Talking with Your Doctor
In Case of a Serious Illness
You may have some concerns or wishes about your care if you become seriously ill. If you have questions about what choices you have, ask your doctor. You can record your decisions about your care in documents that are called "advance directives." Advance directives are directions you leave for your doctor, family, and friends about how to care for your health if you become very ill.
Advance directives include a living will and a healthcare proxy.
- A living will includes your decisions about medical treatment at the end of life.
- A healthcare proxy allows you to pick a person or persons who you trust to make health decisions for you if you cannot. A healthcare proxy also states what care you want should you become too sick to talk about it.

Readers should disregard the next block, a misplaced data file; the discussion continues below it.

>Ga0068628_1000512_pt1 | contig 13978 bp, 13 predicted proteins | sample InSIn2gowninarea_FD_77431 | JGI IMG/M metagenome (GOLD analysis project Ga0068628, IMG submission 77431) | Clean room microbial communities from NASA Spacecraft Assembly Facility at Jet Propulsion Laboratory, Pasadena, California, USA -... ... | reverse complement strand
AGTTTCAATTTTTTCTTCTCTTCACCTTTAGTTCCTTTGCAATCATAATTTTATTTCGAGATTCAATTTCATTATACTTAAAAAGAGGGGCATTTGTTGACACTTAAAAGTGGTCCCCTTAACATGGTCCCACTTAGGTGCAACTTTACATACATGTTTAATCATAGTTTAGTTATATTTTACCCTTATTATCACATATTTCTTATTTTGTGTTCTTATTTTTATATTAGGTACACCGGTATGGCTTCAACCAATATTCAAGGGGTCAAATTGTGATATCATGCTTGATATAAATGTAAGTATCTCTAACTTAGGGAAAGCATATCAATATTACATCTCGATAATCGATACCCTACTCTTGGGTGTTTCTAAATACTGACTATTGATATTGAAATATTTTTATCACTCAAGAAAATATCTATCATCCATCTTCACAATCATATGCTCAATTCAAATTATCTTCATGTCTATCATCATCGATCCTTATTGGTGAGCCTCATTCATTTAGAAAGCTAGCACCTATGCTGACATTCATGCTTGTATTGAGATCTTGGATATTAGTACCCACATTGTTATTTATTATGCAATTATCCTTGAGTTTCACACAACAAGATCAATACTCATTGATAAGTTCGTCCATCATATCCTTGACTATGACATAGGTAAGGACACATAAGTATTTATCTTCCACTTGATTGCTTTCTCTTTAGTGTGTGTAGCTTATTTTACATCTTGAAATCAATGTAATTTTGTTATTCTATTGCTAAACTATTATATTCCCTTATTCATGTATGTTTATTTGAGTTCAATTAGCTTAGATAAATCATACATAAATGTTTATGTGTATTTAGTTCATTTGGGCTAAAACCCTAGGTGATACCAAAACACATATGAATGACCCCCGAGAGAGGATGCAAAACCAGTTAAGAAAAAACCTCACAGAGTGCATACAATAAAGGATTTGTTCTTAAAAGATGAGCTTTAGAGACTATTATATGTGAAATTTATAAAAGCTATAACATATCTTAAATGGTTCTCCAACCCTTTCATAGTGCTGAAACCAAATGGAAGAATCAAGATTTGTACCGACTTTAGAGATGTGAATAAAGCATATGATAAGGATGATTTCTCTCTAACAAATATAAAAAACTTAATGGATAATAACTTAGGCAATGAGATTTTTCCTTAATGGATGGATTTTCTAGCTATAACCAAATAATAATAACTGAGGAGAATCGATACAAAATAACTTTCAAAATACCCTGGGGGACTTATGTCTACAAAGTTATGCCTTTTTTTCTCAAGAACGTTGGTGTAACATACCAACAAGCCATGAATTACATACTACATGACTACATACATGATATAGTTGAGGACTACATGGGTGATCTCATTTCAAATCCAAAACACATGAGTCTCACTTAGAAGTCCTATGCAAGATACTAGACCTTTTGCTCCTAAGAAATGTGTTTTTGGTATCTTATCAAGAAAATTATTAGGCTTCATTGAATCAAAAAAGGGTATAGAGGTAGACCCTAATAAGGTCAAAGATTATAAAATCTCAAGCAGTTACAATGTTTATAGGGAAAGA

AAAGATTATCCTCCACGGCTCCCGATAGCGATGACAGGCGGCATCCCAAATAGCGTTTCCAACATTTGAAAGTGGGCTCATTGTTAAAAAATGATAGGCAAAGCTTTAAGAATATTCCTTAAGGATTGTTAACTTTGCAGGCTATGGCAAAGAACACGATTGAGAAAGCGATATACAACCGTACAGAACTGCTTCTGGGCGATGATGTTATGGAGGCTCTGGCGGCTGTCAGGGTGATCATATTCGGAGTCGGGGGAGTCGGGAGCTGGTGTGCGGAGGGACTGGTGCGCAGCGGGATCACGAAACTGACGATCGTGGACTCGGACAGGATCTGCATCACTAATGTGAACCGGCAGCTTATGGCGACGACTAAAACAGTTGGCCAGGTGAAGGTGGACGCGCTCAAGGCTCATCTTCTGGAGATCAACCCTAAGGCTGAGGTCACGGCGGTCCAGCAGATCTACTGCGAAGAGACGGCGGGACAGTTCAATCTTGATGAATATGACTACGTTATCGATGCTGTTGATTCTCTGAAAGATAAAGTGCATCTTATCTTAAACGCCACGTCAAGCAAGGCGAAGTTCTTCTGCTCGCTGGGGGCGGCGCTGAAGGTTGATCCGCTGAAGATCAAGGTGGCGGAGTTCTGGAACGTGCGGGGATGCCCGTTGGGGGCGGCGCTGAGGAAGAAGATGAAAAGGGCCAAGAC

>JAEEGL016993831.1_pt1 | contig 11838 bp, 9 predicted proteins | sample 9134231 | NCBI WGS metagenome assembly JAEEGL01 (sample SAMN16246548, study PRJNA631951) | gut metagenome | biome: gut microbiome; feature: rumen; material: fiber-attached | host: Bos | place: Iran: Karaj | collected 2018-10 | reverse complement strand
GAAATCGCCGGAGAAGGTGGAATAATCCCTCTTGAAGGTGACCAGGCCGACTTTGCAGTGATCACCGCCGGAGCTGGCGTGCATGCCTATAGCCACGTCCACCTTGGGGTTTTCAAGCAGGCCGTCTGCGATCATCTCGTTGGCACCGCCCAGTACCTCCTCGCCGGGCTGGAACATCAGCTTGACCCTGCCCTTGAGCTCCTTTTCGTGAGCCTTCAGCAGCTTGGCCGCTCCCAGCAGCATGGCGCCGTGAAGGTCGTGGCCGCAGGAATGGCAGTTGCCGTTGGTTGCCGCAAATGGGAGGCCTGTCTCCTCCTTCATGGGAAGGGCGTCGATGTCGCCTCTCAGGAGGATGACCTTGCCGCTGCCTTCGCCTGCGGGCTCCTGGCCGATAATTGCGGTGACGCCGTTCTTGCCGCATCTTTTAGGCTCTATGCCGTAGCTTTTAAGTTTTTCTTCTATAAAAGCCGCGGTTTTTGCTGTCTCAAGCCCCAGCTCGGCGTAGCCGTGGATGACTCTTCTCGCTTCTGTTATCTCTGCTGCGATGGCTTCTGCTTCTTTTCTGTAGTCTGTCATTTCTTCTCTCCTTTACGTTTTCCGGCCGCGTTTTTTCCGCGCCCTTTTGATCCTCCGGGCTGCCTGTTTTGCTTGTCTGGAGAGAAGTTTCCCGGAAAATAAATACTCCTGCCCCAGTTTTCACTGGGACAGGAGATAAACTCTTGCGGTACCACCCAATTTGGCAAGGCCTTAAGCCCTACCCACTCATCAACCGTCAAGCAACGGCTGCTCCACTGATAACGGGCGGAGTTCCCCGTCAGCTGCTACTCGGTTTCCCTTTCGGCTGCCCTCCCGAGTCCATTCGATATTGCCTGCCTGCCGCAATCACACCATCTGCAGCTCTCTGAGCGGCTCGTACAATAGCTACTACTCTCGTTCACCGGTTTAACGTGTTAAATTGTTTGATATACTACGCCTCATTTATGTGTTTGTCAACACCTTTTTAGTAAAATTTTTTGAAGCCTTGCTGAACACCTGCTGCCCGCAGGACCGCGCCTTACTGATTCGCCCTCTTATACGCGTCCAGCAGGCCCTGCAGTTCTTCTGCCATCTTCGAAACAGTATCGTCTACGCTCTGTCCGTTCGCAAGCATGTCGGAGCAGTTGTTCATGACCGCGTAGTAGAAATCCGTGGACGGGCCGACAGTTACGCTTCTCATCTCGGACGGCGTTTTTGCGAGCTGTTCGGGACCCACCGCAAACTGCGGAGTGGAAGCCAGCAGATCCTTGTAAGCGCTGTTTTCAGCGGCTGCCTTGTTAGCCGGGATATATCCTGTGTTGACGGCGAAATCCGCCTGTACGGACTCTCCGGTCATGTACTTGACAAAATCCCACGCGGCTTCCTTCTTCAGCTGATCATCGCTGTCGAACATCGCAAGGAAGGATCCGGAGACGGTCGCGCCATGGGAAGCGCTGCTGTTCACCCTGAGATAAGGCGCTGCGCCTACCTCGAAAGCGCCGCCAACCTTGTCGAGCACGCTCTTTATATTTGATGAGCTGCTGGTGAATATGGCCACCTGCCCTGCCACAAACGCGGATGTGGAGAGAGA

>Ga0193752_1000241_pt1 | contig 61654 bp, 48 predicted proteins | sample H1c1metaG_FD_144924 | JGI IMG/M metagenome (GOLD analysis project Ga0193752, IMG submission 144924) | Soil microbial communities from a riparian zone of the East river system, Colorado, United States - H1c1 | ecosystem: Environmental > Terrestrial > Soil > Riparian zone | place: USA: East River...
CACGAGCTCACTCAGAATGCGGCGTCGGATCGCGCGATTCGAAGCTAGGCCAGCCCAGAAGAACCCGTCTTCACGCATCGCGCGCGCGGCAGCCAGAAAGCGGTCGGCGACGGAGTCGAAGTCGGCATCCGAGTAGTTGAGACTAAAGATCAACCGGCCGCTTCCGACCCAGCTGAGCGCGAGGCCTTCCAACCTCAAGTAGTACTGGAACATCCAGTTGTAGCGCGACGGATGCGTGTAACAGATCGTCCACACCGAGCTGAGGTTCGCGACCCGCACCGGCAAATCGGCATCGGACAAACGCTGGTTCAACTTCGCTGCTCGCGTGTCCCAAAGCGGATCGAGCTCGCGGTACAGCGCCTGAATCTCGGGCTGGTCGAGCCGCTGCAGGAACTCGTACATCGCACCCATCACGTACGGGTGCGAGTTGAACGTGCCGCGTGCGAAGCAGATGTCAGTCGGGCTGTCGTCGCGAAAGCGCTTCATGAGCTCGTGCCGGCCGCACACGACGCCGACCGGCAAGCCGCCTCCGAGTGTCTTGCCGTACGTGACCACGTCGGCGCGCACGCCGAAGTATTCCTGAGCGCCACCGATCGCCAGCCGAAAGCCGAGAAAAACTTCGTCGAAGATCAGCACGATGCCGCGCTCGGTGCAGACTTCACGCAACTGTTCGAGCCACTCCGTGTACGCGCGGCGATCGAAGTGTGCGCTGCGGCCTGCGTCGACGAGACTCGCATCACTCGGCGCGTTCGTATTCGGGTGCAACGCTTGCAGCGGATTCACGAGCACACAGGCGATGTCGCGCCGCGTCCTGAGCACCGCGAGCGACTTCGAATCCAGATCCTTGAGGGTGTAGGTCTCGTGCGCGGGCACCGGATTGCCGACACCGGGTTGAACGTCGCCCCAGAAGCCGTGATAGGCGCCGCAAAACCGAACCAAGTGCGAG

Starting the Conversation
One way to begin talking to your doctor about advance directives is to say, "I am worried about what would happen in the hospital if I were very sick and not likely to get better. Can you tell me what generally happens in that case?"
In general, the best time to talk with your doctor about these issues is when you are still relatively healthy. If you have to stay in the hospital or a nursing home, a nurse or other staff member may ask if you have any advance directives.